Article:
Are OZ Appliance Retailers Facing A Moral Dilemma Selling Goods Made With Claimed Forced Labour?
Are Australian appliance retailers facing a moral dilemma when selling Chinese products that the US Government, has identified as coming from manufacturing plants that it’s claimed use forced labour and are known to exploit humans, in the manufacture of products for markets like Australia.
Last week we revealed that Changhong Meiling a Chinese company on a U.S. sanctions list for allegedly using forced labour from China’s Uighur population was selling appliance product in Australia labelled Changhong or ChiQ.
Retailers who we have spoken to since our exclusive story last week claim they are “Concerned” about our revelations.
We can also reveal that Swedish appliance manufacturer Electrolux is a customer of the Changhong Meiling factory that is accused of using forced labour to manufacture appliances.
A visit to the List The Manufacturers Analytics site reveals that Electrolux and Avanti are two brands who are listed as customers of the Chinese appliance manufacturer both sell products in Australia.
At this stage It’s not known whether any of the Electrolux products made at the Changhong Meiling plant are being sold in Australia.
ChannelNews has asked Changhong management in Australia to comment on the claims made by the US government, but they have chosen to ignore several of our requests for an explanation.
We have also sort information on how many distributors are using the Meiling manufacturing plant to build house brand or other branded appliances sold to Australian retailers Australia.
Recently Costco who operate in Australia and are a major retailer in the US and Canadian markets stopped dealing with the Chinese Manufacturing Company.
Antony Blinken, the new US secretary of state, warned China that Washington would hold Beijing “accountable for its abuses”, in the first high-level interaction between the countries since Joe Biden became president.
Following a call with Yang Jiechi, China’s top foreign policy official, Blinken said he had told his counterpart that the Biden administration would stand up for democratic values while holding Beijing to account for abuse in the manufacture of goods.
Best Buy and Home Depot are among several major retail chains that are under pressure over the sale of goods made using child and forced labour.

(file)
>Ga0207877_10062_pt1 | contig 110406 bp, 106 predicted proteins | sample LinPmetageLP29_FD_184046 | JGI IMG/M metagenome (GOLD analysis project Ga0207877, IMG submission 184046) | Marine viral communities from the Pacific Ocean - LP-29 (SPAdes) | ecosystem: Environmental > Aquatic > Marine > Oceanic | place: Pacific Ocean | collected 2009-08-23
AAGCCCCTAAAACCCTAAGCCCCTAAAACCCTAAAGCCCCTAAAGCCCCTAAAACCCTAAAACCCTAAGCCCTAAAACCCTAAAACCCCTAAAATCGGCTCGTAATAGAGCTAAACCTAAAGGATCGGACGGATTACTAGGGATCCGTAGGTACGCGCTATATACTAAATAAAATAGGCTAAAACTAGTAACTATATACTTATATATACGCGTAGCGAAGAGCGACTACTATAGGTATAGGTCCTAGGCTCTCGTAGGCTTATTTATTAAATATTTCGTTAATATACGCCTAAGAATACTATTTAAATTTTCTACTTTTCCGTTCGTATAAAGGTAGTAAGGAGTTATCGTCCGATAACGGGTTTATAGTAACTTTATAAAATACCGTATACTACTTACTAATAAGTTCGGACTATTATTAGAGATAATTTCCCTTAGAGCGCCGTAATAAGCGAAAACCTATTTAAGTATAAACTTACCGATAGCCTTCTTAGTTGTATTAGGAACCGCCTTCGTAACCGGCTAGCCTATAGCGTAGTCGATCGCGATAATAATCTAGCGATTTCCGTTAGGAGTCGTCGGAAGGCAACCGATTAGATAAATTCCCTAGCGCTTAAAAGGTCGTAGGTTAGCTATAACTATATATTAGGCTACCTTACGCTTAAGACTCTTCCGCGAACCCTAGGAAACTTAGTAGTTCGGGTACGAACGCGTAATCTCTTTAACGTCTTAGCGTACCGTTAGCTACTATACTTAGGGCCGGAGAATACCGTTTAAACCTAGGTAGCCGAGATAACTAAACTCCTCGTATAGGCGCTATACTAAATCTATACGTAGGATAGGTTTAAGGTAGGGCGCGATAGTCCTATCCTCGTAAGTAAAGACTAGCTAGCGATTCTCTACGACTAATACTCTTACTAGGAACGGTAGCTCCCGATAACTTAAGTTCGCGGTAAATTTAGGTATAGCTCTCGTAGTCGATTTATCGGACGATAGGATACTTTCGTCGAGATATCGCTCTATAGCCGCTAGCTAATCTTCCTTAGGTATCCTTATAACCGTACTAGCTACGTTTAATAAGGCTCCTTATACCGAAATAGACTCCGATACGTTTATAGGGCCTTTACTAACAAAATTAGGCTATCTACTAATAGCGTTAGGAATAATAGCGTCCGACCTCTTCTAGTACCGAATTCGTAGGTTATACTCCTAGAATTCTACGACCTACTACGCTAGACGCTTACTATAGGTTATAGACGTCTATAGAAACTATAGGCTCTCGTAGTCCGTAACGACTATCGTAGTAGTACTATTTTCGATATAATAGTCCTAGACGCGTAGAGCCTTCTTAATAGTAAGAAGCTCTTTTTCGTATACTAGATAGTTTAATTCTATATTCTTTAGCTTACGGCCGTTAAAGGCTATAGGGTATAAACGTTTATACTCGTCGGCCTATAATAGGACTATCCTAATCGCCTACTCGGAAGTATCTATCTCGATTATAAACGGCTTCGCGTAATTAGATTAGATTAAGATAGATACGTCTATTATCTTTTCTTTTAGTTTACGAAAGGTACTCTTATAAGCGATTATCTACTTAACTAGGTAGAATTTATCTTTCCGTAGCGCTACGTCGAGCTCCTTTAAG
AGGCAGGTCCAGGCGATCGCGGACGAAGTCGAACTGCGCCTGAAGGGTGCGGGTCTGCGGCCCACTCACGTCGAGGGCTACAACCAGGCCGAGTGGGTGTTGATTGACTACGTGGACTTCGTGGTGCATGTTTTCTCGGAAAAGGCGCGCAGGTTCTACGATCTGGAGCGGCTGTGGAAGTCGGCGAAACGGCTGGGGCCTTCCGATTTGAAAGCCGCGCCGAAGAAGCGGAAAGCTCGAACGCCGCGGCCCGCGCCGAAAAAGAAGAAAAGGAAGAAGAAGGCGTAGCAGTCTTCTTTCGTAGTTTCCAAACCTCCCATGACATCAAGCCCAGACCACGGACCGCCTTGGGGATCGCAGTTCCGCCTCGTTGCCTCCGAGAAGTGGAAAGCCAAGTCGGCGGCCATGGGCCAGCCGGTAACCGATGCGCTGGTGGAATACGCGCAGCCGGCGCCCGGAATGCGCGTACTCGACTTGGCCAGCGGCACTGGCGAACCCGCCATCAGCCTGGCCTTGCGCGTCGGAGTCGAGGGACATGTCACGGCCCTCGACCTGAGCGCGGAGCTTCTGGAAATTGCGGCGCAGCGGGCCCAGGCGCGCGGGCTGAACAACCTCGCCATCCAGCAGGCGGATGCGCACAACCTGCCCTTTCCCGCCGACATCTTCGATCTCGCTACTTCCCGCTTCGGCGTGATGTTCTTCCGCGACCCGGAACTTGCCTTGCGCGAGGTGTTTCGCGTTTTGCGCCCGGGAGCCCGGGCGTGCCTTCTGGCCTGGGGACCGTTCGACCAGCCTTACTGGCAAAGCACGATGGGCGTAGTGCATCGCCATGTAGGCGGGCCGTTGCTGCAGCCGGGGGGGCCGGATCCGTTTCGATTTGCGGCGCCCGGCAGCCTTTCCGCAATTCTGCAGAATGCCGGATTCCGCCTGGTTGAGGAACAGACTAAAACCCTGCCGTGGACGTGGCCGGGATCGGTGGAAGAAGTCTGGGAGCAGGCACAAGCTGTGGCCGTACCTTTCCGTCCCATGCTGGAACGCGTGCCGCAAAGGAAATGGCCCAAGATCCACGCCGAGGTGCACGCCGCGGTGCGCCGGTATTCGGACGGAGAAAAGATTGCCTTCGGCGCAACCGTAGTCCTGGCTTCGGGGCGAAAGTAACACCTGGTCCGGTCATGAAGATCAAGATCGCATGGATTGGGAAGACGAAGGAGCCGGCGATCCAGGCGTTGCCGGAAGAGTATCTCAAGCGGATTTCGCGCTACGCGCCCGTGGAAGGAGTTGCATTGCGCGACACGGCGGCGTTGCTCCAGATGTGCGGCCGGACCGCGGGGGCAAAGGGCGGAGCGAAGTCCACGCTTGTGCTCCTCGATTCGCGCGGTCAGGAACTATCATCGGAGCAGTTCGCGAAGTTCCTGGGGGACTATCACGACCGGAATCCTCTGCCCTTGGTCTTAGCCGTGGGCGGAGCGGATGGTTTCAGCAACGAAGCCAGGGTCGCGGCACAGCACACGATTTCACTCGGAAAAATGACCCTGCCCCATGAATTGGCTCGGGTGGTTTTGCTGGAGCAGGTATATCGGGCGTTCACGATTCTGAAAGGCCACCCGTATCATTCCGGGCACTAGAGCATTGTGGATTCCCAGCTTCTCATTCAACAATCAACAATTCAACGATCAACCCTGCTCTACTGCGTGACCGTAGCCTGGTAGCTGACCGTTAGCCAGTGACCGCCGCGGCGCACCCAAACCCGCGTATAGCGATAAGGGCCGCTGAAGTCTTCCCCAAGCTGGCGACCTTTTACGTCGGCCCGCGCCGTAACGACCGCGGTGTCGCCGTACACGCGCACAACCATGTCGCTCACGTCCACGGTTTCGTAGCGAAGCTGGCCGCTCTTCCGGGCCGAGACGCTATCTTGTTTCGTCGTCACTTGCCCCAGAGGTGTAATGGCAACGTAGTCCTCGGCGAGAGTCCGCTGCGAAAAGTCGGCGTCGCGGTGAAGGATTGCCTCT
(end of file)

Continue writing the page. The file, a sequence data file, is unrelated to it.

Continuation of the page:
The action by Costco happened after the MSC Vega docked at the Port of Los Angeles on Nov. 12, among the thousands of shipping containers on board were more than 136 tonnes of cargo destined for one of Canada’s largest furniture and appliance outlets.
The 31 containers in that shipment held fridges made by Changhong Meiling — a Chinese company on a U.S. sanctions list for allegedly using forced labour from China’s Uighur population.
Based in Melbourne Changhong appliances are sold under the ChiQ and Changhong brand names and are still being sold in Australia.
It appears that neither the Australian Government or retailers have done anything about the import and sale of the Chinese Companies goods which are ranged at Harvey Norman Bing Lee, Betta Electrical, The Good Guys and other NARTA member stores.
A joint investigation by the Toronto Star in Canada and the Guelph Mercury Tribune revealed that tens of thousands of questionable Chinese goods similar to the ones manufactured by Changhong Meiling were flooding into Canada and the USA with the Canadian Government now acting.
Home Depot has severed ties with its supplier on the sanctions list including Changhong.
Last month more Companies were added to the U.S. Department of Commerce’s sanctions list, which bars American companies from selling goods to foreign firms its government alleges are implicated in the widespread repression of Uighurs in the country’s Xinjiang Uighur Autonomous Region.
Internment camps in Xinjiang are estimated to be holding up to 2 million Uighurs and other ethnic minorities.
Spurred by growing accounts of human rights abuses of Uighurs — including torture, sterilization, forced labour and mass transfers of forced labourers from Xinjiang to other parts of China — a Canadian Parliamentary subcommittee in October heard numerous, persuasive witnesses say China’s actions aimed to “eradicate Uighur culture and religion.”
After a Canadian Government inquiry into abuse claims, Mehmet Tohti, executive director of the Uyghur Rights Advocacy Project said “We are still consuming the products coming from forced labour without any hesitation… That is shocking,” “Morally that is not acceptable behaviour”.
Last month the Canadian federal government announced new measures meant to discourage Canadian companies from importing goods made with forced labour, including its “Xinjiang integrity declaration” ensuring goods weren’t manufactured as part of human rights abuses.
The initiative came months after Canada amended its Customs Tariff to prohibit the importation of goods made with forced labour.
Australia appears to have no regulations in place to control the flow of products to retailers or distributors that have been made by Companies on the banned US lists.
Last week Canadian Prime Minister Justin Trudeau told reporters in Ottawa the government is concerned about the situation in Xinjiang and pointed to new measures being introduced as part of a push to counter the human rights abuses.
“We are working with Canadian companies, all Canadian companies, to ensure that they are not benefitting from or profiting from these human rights abuses,” Trudeau said.